There was another difference too and I don't know if it was due to the teachers, the community or the kids themselves. But some groups were switched on, happy to be there, interested in me and what I was talking about. And some groups were frankly depressing and shocking. In one, after half an hour of talking to restless, blank kids I finally asked in desperation 'Hands up who reads.' One hand went up straight away. Fifteen LONG seconds later, another drifted up into the air. In a room of about thirty kids, two boys and no girls were willing to admit to being readers. I looked at those two kids and thought you are the bravest kids in this room. I'm not worried about you. Not just because I think reading is important but because they're not afraid of extending themselves, they're not afraid of where reading might take them. With this same group I asked them to write down a lie about themselves. The girls I looked at had written, as their lie, 'I am gay.' It seemed to me these girls were scared of their interior lives, of their feelings betraying them, of being different in any way. No wonder books scare them.

Another thing from bizarro world I came across out there was impending Deb balls, quite a few of the students were doing them. As in debutante. It struck me as such an odd anachronism. These girls buy what are basically white wedding dresses, have several hair trials and make up trials, spend hundreds, even thousands of dollars and it all seems so bridal and old fashioned. When I said that to me it sounded like a very old fashioned concept I got blank stares in return. They were a part of Martin's upbringing in Victoria (he didn't go to one, but his sister Annemarie did her Deb). I never did one, I doubt I would have given the opportunity - it wasn't really me. I'd love to know if anyone reading this has done one or wants to do one or wanted to or did one and hated it. While I was away I was thinking how it would make a great basis for a novel, at first a realistic novel (like a Girlfriend) and then I thought maybe something more screwy and surreal. And then, the day after I got back to Melbourne I read Margo Lanagan's short story Wooden Bride from Black Juice, which makes total sense if you read it as if it was about the Deb Ball.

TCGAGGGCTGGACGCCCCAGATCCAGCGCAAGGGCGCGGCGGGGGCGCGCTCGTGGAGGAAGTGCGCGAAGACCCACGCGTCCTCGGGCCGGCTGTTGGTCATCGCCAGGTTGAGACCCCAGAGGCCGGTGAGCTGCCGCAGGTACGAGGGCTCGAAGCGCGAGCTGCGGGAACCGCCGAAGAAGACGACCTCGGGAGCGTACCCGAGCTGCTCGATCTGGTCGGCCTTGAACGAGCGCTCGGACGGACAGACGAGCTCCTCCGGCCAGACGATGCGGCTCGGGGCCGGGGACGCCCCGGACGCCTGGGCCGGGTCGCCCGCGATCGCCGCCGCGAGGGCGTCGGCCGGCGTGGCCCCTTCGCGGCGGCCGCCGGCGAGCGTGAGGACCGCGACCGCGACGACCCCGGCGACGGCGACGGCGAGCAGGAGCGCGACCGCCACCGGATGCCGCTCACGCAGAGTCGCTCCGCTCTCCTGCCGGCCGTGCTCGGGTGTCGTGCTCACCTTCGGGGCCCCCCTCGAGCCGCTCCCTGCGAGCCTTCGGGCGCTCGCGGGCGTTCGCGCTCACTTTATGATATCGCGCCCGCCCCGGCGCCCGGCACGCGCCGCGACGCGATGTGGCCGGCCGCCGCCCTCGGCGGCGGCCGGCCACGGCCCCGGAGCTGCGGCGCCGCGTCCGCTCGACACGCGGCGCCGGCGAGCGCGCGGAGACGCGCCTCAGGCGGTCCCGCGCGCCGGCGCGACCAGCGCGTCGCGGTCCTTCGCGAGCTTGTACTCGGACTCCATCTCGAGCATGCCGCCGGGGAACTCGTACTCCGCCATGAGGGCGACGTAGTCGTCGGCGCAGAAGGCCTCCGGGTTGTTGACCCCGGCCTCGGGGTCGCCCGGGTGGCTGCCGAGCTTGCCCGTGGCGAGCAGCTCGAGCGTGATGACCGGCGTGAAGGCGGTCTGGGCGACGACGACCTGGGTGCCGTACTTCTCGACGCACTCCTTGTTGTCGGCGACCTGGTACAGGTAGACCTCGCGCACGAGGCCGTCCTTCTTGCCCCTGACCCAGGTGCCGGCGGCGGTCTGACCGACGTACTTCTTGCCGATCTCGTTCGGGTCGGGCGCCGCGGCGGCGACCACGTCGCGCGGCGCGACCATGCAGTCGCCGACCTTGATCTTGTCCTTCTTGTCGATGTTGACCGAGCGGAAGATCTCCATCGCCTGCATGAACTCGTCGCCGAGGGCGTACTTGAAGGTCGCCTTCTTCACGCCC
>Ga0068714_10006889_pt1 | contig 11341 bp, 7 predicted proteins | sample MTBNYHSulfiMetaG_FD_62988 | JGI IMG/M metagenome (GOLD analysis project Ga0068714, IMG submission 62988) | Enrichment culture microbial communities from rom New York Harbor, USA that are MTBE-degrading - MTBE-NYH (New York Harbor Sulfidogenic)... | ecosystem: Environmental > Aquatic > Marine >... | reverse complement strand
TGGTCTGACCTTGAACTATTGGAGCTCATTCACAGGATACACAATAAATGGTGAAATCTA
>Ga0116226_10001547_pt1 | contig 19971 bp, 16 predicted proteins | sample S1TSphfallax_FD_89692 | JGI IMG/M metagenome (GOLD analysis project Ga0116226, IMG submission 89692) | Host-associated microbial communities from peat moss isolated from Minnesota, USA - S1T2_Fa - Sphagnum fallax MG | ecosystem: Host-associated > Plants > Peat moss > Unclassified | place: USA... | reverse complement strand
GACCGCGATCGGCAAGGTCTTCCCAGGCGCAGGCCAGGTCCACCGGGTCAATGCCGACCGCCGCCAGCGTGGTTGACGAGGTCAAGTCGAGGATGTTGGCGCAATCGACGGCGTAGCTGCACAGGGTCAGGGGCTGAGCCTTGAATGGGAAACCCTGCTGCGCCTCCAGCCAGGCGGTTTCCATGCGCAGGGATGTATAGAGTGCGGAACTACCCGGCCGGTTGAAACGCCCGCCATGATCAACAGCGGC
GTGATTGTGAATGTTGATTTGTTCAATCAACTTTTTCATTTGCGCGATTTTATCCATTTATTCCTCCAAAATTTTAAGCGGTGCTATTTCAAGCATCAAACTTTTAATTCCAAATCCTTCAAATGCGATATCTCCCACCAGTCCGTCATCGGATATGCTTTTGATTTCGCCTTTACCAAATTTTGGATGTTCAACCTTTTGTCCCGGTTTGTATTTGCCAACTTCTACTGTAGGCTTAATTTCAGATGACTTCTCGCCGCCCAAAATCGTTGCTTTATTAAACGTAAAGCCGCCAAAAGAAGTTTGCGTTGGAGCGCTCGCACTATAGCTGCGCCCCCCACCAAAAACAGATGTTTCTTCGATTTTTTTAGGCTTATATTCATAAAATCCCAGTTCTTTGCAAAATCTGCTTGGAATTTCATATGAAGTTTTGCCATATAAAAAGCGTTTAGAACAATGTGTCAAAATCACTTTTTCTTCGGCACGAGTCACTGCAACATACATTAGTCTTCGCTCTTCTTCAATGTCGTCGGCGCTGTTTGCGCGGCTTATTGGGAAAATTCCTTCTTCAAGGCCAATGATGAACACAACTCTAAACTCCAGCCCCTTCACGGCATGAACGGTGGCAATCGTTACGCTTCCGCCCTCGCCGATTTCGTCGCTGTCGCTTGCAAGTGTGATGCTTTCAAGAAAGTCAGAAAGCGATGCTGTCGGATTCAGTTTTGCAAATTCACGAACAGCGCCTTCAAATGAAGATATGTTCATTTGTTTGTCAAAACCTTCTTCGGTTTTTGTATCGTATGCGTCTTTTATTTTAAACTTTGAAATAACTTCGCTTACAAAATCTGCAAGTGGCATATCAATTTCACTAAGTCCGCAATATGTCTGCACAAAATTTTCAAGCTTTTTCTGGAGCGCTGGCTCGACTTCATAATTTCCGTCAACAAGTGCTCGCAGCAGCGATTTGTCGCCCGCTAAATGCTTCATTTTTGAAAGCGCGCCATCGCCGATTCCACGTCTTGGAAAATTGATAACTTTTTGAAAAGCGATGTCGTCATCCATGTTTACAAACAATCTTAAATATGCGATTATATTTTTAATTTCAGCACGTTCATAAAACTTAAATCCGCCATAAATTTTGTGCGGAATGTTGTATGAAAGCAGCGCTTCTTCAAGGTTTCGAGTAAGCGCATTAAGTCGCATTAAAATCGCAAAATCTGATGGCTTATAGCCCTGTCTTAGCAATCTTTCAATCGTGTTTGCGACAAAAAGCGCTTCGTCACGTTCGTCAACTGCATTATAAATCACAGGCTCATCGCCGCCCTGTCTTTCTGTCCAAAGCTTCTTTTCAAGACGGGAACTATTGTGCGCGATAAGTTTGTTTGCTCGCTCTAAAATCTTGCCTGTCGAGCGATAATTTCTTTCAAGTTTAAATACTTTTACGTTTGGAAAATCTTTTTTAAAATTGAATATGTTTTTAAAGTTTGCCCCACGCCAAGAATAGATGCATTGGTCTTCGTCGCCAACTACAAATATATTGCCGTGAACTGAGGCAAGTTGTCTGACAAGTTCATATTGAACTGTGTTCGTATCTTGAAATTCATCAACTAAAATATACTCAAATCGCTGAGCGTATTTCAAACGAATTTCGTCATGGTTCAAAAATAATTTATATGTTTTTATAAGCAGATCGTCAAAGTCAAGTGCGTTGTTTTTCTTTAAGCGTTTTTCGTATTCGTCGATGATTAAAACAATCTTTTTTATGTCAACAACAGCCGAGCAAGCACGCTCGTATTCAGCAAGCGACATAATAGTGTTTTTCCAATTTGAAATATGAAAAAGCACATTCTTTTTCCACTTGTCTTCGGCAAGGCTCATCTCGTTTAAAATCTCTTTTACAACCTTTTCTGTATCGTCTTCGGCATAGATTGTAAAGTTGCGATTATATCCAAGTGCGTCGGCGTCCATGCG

I want to thank everyone I met in the Wimmera region, all the librarians for being so welcoming and friendly and especially those english teachers who showed real enthusiasm and energy - you could see the difference in the kids when they had great teachers. So there John Brumby, who claims that Victorian schools have the best resources as a justification for Victorian teachers being the worst paid. The best resource any school can have is their teachers, and that should be acknowledged through fair pay. Finally thank you to the kids, I hope I was able to bring something to the experience for you, and for those kids that stuck their hands in the air and said 'yes, I read' I'd like to give you a standing ovation.

Thursday, March 06, 2008

Una's List of Being Scared, by Fred

If a biting spider comes she can hide somewhere in Fred and Una’s bedroom.

If Una sees something with really really pointy eyes she can hide behind Fred’s bottom.

If she is sleeping in her bed she could hide behind her doonas

If Una gets really really scared she can find Fred’s magic potion and tip it on what she is scared of.

If Una gets scared she can find her sleepsuit and stick her head in.

She can scream if she’s scared.

If she’s scared she can run out to the garden and hide behind a bush.

She can jump up in the air and she can sneakily pinch by the bottom.

If Una gets scared she can cuddle Fred.

If she’s scared she can find her stickytape and stick it all over someone so the baddies can’t get her.

If she’s scared she can find a kangaroo standing by the bushes and give it a cuddle.

If she’s scared she can find her baby and hit the baddy.